Film: My Week with Marilyn
Director: Simon Curtis
Stars: Michelle Williams, Eddie Redmayne, Kenneth Branagh, Dougray Scott, Dominic Cooper, Toby Jones, Emma Watson, Julia Ormond, Zoë Wanamaker, Judi Dench, Derek Jacobi
Based on the autobiographical books The Prince, The Showgirl and Me and My Week with Marilyn by Colin Clark.
Sir Laurence Olivier is making a movie in London. Young Colin Clark, an eager film student, wants to be involved and he navigates himself a job on the set. When film star Marilyn Monroe arrives for the start of shooting, all of London is excited to see the blonde bombshell, while Olivier is struggling to meet her many demands and acting ineptness, and Colin is intrigued by her. Colin’s intrigue is met when Marilyn invites him into her inner world where she struggles with her fame, her beauty and her desire to be a great actress.
What I thought of it:
First off, Williams is absolutely incandescent as the enigmatic Monroe; she absolutely nails her voice, mannerisms and playfulness as well as embodying her anguish, depression and anxiety. No matter who they had approached with a view to filling this role, they could never have done better than this. She actually give Streep a run for her money as a contender for Best Actress at the Oscars. She won’t win, which is something of a tragedy, because, well, because she’s up against Strep and she kind of has it in the bag, doesn’t she? Either way, Williams deserves a hell of a lot of recognition and accolade for her work on this film.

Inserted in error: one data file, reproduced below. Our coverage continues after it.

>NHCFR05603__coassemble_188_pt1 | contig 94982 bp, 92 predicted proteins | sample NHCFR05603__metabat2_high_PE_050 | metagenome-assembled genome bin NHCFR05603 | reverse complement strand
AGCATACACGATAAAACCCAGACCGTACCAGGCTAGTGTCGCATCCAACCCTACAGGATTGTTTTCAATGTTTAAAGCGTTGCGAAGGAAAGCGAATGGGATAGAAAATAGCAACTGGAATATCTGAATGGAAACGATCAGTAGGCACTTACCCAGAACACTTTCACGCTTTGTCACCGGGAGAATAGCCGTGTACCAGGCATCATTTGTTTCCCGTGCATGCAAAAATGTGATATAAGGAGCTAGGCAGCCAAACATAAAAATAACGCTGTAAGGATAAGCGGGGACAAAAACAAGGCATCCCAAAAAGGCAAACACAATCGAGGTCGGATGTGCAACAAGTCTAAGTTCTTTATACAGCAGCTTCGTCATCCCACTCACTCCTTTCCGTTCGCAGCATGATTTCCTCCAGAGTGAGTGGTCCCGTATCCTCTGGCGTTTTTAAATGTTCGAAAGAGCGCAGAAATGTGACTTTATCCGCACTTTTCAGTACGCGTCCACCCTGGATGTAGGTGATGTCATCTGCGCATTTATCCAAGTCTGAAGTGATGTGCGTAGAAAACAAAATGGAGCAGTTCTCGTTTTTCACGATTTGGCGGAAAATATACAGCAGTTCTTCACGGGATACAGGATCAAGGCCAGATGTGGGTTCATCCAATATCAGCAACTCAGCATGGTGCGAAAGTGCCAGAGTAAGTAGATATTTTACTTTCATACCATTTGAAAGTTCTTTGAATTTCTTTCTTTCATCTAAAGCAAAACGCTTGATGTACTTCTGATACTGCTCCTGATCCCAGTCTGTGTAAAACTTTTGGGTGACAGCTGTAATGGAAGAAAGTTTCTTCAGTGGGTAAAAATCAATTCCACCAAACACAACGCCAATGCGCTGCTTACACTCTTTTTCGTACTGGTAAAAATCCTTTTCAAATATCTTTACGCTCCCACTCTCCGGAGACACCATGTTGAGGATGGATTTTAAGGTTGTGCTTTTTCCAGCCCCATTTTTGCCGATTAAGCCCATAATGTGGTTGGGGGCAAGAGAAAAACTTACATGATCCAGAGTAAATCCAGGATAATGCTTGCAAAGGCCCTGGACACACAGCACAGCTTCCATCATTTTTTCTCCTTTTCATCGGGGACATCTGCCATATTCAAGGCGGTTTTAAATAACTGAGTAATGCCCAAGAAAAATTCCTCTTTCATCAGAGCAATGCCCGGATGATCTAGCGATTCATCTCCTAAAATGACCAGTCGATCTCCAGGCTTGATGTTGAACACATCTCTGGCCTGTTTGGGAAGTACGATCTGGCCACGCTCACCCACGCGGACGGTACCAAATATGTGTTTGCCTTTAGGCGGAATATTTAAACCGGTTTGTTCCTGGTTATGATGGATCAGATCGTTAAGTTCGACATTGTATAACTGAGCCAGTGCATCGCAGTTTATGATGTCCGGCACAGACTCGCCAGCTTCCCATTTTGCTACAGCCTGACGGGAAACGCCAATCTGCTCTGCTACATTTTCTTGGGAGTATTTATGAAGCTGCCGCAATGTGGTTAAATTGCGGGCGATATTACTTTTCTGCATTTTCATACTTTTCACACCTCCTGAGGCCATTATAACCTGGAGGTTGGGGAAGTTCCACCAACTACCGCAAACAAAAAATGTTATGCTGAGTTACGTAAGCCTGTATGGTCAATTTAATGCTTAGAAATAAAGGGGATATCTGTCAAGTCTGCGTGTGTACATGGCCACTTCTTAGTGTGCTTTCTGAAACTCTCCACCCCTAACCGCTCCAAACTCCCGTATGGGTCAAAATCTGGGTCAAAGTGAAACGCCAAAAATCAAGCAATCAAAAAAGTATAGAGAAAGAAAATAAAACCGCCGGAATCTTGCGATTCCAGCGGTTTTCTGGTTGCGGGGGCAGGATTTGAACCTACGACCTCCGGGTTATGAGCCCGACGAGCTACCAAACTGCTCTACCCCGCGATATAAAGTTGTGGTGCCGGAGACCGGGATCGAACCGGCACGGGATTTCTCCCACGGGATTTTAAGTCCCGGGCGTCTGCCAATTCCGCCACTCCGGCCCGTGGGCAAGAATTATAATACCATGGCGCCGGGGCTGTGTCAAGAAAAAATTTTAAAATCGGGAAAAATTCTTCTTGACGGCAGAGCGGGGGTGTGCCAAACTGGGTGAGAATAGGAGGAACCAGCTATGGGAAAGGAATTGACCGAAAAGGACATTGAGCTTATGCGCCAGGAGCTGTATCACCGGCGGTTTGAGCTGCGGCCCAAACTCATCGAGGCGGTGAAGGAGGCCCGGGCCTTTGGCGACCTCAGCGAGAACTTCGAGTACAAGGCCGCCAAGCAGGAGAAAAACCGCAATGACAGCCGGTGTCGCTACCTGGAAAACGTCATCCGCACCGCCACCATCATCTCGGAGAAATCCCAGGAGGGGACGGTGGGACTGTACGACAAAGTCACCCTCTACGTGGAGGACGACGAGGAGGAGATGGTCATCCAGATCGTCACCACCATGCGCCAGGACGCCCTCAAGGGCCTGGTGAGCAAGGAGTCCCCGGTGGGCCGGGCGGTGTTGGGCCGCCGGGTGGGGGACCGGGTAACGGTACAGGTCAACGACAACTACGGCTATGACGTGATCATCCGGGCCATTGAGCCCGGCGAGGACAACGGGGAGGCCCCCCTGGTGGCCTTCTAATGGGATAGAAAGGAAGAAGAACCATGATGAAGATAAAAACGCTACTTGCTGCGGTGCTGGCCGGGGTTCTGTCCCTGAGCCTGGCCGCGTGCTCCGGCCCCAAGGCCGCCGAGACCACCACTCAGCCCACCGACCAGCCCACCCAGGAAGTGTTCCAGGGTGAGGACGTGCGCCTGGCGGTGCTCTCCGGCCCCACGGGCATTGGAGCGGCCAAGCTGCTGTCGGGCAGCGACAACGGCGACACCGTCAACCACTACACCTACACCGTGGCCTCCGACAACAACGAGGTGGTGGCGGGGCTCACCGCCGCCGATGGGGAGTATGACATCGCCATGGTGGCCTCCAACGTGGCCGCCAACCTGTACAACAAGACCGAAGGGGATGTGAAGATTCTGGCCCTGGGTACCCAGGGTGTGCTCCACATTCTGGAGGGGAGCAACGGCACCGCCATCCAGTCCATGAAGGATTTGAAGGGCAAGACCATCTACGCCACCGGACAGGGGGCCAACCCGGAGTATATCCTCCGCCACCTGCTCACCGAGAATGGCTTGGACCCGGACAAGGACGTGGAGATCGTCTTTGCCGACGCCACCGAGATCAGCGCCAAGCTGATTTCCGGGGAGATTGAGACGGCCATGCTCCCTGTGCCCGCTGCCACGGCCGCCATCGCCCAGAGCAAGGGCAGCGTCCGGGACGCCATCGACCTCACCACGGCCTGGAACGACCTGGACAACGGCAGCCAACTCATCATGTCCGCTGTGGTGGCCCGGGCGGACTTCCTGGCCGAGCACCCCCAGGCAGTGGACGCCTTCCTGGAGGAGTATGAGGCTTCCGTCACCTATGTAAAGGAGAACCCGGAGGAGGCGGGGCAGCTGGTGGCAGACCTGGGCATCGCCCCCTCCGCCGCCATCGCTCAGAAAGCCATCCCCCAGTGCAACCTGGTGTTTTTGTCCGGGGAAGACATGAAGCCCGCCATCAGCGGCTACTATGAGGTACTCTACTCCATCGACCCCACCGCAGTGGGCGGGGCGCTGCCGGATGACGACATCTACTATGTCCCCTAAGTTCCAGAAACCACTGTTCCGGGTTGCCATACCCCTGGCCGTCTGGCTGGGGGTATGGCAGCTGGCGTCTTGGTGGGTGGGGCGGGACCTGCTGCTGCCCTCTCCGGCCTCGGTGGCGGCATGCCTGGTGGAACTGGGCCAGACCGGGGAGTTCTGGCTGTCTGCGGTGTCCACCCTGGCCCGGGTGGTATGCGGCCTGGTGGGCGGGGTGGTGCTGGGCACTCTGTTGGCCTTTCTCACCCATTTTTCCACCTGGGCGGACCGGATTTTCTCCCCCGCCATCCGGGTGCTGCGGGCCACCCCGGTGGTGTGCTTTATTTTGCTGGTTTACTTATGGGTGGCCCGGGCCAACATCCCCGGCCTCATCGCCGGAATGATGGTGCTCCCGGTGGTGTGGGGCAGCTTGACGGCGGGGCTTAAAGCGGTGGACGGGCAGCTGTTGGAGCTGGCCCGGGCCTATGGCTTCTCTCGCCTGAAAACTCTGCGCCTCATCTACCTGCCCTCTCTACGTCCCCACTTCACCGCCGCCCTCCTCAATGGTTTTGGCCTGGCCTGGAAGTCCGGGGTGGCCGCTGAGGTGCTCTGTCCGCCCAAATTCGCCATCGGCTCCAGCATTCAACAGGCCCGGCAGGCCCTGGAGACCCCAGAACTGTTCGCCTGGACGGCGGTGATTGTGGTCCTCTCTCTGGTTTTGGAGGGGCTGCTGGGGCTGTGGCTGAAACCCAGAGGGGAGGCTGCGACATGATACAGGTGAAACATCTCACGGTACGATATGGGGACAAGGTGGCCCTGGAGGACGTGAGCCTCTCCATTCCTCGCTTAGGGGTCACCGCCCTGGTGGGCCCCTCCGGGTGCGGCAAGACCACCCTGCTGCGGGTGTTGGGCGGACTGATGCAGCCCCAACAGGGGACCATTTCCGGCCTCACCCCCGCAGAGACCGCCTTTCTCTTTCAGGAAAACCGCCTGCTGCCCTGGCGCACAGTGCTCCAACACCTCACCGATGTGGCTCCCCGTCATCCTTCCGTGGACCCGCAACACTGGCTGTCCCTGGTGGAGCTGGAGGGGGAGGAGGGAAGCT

Secondly, Redmayne really proves his metal; he gives a sensitive portrayal of Clark and is a wonderful foil for Williams. He’s a major up-and-comer and I think we’re going to see a lot more of him in coming years. I certainly look forward to seeing him in Les Misérables later this year.
And there’s the superb supporting cast which reads like a who’s who of British talent, from Brannagh (at times you’d swear it was Olivier on the screen), to Wannamaker, Ormond, Scott and Cooper in smaller but pivotal roles. Watson struggles a little to throw off the schoolgirl Hermione, but she’s fresh-faced and sweet here, and given a little time and experience off the Harry Potter films, I think she’ll come into her own. There’s also Dench and Jacobi to add even more class in their bit-parts.
I am now determined to read the books as this glimpse into a short period in Marilyn’s life and work is absolutely fascinating. Monroe is charming and frustrating in equal measure, but always alluring, and her appeal is as strong today, fifty years after her tragically early death, as it was at the height of her career.